Lowestoft family’s plea for answers from hospital
AN angry family demanded answers from Lowestoft Hospital this week after a frail 88-year-old woman was found outside the building late at night, lying face-down 'covered in blood'.
Relatives of Vera Corey are now calling for an investigation after she apparently walked unnoticed through two corridors, down two sets of stairs and then got outside - despite needing a walking frame.
Mrs Corey, of Spashett Road, had been admitted to the hospital in early February, after a series of health problems in recent years, including a broken wrist and hip and three bouts of pneumonia.
As she had been admitted on previous occasions and was known to the staff, she was put in her own room opposite the nurses' station in the Gertrude Barwood ward so a close eye could be kept on her.
But her son Brent said this clearly failed to happen, because last Monday - Valentines night - she managed to walk out of her ward unseen and, following a search, she was eventually found in the car park.
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Mrs Corey was face down on the concrete, yards from the main door, wearing her pyjamas and slippers.
An ambulance was called and it was at this point that Mr Corey and his sister Lorna were told they needed to get over to the James Paget University Hospital as their mother had 'fallen over.'
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'I had a call from Lorna saying quick get over to the James Paget as mum is in an ambulance on her way there,' Mr Corey said. 'I telephoned Lowestoft Hospital and they said they had to call an ambulance as mum had been found lying face down covered in blood in the car park.
'My immediate response was how in hell could that happen?'
However, it was only after making calls and asking questions that the details of what happened emerged
Mr Corey said his mother had suffered cuts and bruises to her face and arms, and needed stitches in a cut over her eye. And further checks revealed that the ambulance control log listed a 'fall over or from the balcony', so it remained unclear as to how she came to be lying on the ground.
'Something went drastically wrong,' he said. 'She was opposite the nurses station, but went past them, through two corridors, two flights of stairs all on a walking frame which is absolutely unbelieveable.'
Mr Corey added: 'She lost one of her slippers on the way as well, and if one of the nurses had been there they surely would've seen her - it is like a prisoner of war escaping...All we have been told by the hospital is that 'we lost her and then a search was initiated' with mother eventually found.'
'When we arrived at the James Paget, the side of mother's face was cut and there was lots of blood, we weren't sure if her fingers were broken as they were too badly bruised and her arm, leg and body was covered in bruises... We were very, very concerned for her welfare.'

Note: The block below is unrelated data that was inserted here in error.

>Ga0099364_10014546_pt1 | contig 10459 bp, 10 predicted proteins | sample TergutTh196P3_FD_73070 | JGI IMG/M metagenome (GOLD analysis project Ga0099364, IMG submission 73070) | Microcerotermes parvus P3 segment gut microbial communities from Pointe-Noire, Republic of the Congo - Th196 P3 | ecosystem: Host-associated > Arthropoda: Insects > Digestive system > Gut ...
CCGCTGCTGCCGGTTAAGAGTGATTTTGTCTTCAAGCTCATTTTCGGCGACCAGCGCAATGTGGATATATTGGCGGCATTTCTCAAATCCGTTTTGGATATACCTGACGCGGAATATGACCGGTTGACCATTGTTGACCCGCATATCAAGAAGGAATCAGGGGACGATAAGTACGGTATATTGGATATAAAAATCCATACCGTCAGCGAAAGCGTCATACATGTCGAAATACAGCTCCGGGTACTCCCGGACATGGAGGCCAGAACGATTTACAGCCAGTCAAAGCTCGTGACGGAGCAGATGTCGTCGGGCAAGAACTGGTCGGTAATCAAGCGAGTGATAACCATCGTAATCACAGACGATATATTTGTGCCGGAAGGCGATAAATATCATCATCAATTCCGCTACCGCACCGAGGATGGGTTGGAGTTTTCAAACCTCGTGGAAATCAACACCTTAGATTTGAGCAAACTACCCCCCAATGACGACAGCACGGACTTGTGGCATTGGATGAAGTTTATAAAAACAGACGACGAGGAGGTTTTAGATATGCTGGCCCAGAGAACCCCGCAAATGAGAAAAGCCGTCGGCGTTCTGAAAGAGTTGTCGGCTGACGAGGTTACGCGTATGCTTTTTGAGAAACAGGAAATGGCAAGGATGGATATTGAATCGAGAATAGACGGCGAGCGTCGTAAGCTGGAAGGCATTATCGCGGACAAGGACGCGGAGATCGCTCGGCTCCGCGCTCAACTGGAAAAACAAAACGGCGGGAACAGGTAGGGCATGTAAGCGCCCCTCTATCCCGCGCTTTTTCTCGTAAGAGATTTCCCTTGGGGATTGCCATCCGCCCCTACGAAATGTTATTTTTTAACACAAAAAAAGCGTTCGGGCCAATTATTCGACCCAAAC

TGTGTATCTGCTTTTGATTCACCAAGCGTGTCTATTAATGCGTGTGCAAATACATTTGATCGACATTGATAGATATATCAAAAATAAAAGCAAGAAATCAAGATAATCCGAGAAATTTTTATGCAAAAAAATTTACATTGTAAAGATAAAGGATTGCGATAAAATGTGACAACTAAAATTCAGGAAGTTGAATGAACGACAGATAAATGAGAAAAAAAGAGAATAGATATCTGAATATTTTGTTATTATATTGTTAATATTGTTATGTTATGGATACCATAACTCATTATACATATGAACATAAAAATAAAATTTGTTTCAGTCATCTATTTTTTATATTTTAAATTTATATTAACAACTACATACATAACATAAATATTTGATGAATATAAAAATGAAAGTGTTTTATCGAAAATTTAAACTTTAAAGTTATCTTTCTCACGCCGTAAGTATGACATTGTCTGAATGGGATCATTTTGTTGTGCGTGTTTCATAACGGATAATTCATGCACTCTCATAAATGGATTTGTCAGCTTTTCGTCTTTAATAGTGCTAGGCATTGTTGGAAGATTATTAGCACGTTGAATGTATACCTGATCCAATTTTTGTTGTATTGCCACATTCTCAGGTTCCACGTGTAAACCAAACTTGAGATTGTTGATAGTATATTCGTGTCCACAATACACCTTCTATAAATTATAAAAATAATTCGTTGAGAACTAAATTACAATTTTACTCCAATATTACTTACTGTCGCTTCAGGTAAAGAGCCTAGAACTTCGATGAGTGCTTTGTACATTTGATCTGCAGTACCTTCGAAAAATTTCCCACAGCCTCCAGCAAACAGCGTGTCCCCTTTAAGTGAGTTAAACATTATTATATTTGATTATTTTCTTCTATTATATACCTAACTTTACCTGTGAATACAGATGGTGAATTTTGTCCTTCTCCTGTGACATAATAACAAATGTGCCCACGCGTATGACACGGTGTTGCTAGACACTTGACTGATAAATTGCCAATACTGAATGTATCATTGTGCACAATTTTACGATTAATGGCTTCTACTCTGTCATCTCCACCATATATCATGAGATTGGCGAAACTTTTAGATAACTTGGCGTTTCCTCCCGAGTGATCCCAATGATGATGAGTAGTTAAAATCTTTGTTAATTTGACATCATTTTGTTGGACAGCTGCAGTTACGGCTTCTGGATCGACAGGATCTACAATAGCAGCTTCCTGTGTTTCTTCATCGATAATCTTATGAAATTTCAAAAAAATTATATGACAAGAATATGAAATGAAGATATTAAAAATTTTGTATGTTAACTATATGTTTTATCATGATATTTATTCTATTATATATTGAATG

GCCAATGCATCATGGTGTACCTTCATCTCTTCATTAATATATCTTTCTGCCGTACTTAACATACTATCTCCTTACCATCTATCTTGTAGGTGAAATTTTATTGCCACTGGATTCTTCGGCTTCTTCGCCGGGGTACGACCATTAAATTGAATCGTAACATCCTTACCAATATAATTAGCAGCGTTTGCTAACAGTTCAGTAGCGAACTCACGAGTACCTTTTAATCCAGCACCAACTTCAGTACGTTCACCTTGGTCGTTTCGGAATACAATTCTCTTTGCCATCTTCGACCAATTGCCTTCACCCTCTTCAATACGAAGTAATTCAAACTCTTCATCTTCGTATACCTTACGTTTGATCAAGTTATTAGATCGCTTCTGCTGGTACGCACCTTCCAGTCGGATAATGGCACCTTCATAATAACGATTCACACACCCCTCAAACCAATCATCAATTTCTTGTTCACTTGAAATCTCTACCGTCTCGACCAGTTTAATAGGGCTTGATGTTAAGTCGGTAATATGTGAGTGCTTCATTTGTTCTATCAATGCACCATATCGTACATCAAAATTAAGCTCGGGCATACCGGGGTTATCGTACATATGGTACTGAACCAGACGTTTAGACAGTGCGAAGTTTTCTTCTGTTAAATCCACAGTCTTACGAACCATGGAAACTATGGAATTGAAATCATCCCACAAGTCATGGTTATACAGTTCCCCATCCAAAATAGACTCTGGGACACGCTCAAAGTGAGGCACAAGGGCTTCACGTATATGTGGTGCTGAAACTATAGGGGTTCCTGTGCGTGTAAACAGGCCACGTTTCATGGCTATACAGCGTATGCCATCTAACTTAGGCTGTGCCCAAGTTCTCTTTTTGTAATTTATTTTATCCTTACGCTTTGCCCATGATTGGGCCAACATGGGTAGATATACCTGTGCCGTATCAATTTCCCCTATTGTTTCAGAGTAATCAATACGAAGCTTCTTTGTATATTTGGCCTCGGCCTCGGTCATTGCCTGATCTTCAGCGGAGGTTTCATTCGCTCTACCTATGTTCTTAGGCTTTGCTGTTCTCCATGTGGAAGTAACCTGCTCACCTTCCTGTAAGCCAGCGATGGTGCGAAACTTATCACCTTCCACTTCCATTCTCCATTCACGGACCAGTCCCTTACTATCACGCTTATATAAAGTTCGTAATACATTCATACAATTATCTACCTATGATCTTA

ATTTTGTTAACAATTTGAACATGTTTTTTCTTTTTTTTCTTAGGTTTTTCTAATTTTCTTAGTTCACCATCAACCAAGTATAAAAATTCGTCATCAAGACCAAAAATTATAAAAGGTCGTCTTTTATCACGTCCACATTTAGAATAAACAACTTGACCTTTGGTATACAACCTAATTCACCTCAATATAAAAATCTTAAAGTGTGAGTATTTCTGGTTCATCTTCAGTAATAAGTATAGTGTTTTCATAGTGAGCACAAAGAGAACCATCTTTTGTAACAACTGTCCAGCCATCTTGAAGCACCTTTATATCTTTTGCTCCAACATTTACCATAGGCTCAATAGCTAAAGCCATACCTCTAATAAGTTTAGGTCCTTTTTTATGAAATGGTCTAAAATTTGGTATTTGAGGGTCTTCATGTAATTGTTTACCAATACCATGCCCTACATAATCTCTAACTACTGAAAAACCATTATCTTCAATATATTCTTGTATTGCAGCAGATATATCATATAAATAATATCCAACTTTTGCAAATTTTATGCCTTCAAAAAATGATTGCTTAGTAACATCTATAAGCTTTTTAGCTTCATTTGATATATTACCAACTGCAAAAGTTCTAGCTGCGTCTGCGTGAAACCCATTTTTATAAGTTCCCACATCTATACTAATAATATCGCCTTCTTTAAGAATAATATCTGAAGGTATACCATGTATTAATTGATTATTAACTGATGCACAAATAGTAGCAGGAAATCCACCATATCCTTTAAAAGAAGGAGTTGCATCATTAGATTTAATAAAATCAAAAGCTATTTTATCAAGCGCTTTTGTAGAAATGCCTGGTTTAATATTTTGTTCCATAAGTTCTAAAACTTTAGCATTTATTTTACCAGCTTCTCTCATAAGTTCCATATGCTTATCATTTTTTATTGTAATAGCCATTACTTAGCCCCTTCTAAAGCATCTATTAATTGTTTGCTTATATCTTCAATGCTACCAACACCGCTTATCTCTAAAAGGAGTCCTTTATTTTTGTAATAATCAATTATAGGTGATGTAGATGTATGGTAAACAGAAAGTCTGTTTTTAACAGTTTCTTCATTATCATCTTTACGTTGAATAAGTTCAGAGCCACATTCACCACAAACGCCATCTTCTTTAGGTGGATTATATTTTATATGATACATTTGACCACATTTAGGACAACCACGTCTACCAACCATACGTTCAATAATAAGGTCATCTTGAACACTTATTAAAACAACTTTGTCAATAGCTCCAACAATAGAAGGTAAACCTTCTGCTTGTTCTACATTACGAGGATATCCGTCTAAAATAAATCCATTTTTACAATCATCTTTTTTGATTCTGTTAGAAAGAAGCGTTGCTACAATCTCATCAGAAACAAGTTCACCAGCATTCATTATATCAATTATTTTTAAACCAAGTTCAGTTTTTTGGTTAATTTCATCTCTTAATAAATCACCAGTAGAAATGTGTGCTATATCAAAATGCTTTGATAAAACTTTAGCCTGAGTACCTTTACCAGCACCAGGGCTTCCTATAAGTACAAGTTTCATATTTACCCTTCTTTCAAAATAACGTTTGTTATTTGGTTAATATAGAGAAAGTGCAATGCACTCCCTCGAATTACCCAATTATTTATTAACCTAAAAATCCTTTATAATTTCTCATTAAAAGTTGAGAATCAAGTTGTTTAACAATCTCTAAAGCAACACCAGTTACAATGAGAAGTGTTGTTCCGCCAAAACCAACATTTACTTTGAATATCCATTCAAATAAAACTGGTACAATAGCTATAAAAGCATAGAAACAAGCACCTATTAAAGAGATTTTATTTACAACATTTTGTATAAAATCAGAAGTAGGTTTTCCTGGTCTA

Mrs Corey has been retired for a number of years, having once worked as a dinner lady at the old Lowestoft Grammar School - now the Denes High in Yarmouth Road.
Following her fall, she was treated at the James Paget for a day but her family was then told she would have to be transferred back to Lowestoft Hospital.
They say her health has suffered since her fall. 'She has been completely disorientated and was in shock,' Mr Corey said. 'Mum has been a fighter all her life but this has frightened us more than anything. This week she has been disorientated, very sleepy - it does not bare thinking about what might have been.'
The family have sent letters to John Hemming, chairman of James Paget's NHS Foundation Trust, asking for 'an immediate investigation' into the incident and for any CCTV footage to be made available.
'We still don't know how long had mother been lying there and what actually happened.' Mr Corey said. 'When I phoned the ambulance control room at Norwich when they were first called out they suspected that mother had gone over the balcony. We have no information and don't know how long she laid there, when the ambulance arrived mother was very cold so she must have been there for a while.
A hospital spokesman said yesterday: 'Patient confidentiality requires that we do not discuss individual patients' care in detail.
'A number of issues have been raised by the family of this patient and we are in contact with them. A way forward has been agreed and we will continue to work closely with the family through that process.
'We take all complaints, formal and informal, very seriously and welcome the opportunity they give us to find out where we can do better to improve the quality of the services we provide,' the hospital spokesman added. 'We use learning to review our practices and procedures as a means of continuous improvement.'